Flannery O’Connor explained the grotesquery of her characters and plot twists by saying that the subject of her fiction was “the action of grace in territory held largely by the devil.” She felt her characters and plots needed to be distorted to the point of the surreal to produce in the reader a “shock” of recognition. O’Connor’s stories each contain “an action that is totally unexpected, yet totally believable,” often an act of violence, like the murder of the cantankerous and haughty grandmother in “A Good Man Is Hard to Find” or the self-blinding of Hazel Motes in Wise Blood. Violence, she said, is “the extreme situation that best reveals what we are essentially.” We are meant to see in her stories our need for grace.
Amy Hungerford, an English professor at Yale, sometimes asks her students whether they would want to have dinner with O’Connor’s characters—unlikeable folk. The same can also be said about the characters of “Mad Men,” the critically lauded AMC series, although it would more likely be a cocktail that one would decline to enjoy in their company. Don Draper and the executives with whom he works at the Sterling Cooper Ad Agency are hollow, rapacious Philistines. Draper would not want to have a drink with anyone without the promise that it would lead to his success in business or philandering.
“Mad Men” employs the same creative device Flannery O’Connor used. It radically resets a character or situation so that readers or viewers see themselves from a previously unknown vantage point. O’Connor did this geographically by exploiting her native, rural South—strange territory to many of us. Matthew Weiner, the creator of “Mad Men” and a writer for the last three seasons of “The Sopranos,” accomplishes the same through temporal dislocation. He takes us back to the early 1960s and, with the aid of a half-century of hindsight, we see ourselves with new eyes.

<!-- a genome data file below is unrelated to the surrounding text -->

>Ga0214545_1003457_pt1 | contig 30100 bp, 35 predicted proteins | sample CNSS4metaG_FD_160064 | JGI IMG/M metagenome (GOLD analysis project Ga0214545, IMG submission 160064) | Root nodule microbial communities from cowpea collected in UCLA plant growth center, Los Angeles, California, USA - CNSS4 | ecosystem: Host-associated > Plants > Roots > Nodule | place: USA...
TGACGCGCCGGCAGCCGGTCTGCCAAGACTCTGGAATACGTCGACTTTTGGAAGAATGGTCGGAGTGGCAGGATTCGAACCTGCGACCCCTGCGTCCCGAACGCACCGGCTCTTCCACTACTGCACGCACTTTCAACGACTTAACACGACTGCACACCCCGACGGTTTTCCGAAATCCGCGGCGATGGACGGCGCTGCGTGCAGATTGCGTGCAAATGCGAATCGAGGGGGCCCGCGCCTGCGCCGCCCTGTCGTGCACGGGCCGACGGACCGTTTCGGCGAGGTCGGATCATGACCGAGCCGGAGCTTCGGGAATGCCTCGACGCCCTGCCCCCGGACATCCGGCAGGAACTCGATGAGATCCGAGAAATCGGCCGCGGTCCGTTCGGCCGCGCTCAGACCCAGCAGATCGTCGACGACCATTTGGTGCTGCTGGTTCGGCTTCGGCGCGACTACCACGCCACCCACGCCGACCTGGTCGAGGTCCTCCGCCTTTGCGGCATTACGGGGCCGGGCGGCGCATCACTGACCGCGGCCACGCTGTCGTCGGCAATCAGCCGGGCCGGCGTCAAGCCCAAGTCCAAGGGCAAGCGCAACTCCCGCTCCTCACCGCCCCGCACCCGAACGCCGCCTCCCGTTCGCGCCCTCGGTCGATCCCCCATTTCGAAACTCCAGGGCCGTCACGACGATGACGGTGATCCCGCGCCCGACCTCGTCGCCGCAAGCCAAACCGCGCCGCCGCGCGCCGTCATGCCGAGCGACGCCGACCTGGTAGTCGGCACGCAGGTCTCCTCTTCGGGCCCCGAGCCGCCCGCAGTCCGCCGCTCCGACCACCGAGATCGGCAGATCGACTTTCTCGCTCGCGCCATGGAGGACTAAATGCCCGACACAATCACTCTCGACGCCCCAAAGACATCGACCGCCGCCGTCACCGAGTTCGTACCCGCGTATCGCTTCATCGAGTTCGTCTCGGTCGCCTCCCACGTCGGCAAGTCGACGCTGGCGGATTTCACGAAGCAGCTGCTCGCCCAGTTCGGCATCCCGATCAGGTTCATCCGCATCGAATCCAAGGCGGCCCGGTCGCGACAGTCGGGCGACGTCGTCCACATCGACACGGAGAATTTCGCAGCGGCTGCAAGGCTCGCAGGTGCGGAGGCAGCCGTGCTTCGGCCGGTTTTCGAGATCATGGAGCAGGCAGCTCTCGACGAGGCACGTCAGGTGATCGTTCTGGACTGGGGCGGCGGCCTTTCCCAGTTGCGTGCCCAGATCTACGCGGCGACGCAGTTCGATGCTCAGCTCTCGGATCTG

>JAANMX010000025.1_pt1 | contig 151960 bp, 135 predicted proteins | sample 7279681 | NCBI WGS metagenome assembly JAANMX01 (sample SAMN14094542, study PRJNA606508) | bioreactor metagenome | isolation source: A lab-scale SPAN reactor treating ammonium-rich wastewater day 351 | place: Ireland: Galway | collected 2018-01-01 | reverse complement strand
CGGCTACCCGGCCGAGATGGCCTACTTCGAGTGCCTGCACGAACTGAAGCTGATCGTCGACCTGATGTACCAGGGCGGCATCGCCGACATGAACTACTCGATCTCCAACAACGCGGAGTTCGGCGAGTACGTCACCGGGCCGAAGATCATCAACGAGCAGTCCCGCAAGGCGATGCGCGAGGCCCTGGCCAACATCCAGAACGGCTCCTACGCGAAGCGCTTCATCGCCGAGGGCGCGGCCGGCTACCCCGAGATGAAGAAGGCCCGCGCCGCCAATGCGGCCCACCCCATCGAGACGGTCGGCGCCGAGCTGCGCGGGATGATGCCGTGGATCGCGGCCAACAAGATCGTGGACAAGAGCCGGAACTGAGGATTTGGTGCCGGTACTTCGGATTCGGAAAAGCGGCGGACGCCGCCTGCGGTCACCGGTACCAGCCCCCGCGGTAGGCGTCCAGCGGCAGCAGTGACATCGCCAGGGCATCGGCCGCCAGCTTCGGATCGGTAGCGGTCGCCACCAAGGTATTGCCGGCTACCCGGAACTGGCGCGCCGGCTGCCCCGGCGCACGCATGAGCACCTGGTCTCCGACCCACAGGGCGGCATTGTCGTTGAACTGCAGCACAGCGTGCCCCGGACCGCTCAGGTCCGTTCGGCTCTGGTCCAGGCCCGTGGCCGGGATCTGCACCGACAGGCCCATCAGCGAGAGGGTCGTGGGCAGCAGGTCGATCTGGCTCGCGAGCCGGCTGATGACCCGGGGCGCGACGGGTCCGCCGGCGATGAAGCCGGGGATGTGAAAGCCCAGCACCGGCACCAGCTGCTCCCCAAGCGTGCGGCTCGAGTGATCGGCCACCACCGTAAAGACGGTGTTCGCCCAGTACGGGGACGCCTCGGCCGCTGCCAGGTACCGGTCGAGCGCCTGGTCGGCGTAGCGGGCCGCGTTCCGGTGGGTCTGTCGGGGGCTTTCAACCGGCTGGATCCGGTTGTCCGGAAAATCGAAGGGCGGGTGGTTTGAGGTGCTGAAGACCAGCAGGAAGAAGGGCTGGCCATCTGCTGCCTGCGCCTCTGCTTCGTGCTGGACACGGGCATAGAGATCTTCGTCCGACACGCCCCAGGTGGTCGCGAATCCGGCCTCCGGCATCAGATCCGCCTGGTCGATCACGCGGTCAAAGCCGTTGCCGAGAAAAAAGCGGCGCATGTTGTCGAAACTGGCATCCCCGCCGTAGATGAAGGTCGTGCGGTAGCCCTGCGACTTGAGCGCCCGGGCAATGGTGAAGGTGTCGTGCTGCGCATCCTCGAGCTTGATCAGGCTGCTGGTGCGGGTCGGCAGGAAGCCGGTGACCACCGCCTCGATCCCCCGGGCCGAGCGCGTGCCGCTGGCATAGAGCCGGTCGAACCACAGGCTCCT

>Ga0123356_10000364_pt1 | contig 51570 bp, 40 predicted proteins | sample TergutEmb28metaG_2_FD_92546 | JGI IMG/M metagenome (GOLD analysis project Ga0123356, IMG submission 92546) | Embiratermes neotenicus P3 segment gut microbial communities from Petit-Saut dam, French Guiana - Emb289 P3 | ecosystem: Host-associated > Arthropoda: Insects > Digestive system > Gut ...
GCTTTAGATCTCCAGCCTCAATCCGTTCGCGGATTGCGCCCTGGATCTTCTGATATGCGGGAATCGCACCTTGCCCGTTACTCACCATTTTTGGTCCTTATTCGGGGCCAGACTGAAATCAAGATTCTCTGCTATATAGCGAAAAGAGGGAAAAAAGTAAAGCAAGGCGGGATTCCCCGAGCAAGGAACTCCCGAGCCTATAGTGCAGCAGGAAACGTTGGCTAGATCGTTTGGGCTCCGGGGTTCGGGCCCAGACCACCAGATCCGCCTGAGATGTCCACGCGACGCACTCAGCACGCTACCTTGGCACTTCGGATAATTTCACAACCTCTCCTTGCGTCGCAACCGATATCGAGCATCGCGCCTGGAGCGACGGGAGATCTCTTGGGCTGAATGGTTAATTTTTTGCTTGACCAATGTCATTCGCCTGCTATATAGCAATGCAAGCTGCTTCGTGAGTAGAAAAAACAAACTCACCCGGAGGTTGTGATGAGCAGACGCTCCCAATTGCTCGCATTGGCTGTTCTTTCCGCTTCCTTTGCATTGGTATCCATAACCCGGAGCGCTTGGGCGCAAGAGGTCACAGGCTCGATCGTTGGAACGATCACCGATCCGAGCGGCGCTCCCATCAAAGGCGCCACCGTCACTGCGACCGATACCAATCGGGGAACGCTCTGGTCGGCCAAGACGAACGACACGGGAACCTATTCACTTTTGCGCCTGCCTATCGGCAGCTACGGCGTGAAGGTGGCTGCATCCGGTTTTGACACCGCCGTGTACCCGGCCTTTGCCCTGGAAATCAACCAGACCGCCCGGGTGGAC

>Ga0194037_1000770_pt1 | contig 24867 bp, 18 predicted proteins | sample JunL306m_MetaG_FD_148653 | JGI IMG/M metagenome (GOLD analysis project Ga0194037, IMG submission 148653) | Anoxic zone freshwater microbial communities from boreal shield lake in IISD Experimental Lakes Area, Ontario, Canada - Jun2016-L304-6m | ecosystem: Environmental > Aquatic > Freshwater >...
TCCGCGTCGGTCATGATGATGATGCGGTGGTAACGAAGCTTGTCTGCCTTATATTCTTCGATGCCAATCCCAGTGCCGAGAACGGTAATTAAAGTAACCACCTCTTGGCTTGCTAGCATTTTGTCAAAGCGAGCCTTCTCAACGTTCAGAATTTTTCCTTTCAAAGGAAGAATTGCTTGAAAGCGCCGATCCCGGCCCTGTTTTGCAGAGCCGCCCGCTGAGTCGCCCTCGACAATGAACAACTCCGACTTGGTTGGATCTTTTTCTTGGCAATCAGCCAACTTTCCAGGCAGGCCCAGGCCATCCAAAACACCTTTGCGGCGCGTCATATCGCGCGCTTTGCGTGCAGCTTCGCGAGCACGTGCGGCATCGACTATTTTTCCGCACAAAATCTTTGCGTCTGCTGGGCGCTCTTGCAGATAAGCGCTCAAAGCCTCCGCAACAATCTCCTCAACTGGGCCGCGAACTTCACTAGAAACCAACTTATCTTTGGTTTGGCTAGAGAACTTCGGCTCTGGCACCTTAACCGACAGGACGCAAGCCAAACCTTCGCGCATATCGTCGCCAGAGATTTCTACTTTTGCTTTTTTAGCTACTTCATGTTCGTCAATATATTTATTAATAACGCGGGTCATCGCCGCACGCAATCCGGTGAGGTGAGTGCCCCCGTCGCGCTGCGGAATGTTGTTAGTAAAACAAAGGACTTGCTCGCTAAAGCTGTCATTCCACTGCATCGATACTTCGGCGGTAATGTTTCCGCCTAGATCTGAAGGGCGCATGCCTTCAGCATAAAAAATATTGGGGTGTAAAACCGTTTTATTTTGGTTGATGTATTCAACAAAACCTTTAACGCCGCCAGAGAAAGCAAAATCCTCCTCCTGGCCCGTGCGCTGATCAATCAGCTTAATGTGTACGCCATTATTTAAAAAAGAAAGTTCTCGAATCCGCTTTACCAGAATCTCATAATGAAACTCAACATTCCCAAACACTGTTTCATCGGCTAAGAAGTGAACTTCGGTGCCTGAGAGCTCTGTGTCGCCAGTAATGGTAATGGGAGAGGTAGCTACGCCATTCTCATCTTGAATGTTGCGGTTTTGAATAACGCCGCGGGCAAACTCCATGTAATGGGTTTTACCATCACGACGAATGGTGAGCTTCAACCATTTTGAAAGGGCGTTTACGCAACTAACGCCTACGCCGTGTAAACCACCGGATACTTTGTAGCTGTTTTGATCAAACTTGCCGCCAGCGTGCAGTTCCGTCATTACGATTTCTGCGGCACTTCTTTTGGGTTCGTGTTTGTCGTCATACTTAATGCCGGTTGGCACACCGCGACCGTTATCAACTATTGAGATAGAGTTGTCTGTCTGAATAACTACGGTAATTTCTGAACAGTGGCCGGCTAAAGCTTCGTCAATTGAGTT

In the series’ first season, a child is shown in the Draper family home playing with a plastic dry-cleaning bag. A parent scolds, warning not of danger to the child but of wrinkling the garment. When the Draper family picnics in a bucolic setting, Betty Draper, Don’s wife, concludes the festivities with a brisk shake of the blanket, sending all their trash onto the field. So many people smoke in the offices of Sterling Cooper that one wonders whether they’ve had a premonition that one day the practice will be prohibited. When Don, driving while drunk, causes a car accident, the local Long Island cop decides to get tough. The errant New Yorker must pay the full $150 fine before he can drive away. There’s no arrest, just a small contribution to the local economy.
The series’ chief moral pedagogy lies in its depiction of 1960s sexism. A woman at Sterling Cooper is called a “girl,” “babe,” “sweetheart,” almost any form of address except one that suggests equality. Peggy Olsen, a secretary raised to the position of copywriter, is sidelined and belittled by the men with whom she works and shunned and resented by the women. In season two, she is told—by a woman—that the only way to succeed in a man’s world is to become an object of men’s desire. A lesson in sexism is combined with one in racism when Paul Kinsey, a copywriter and aspiring novelist, dates an African-American woman from New Jersey. At a party with his co-workers, he instructs her not to speak in his absence, lest her socioeconomic background become ap-parent to the others.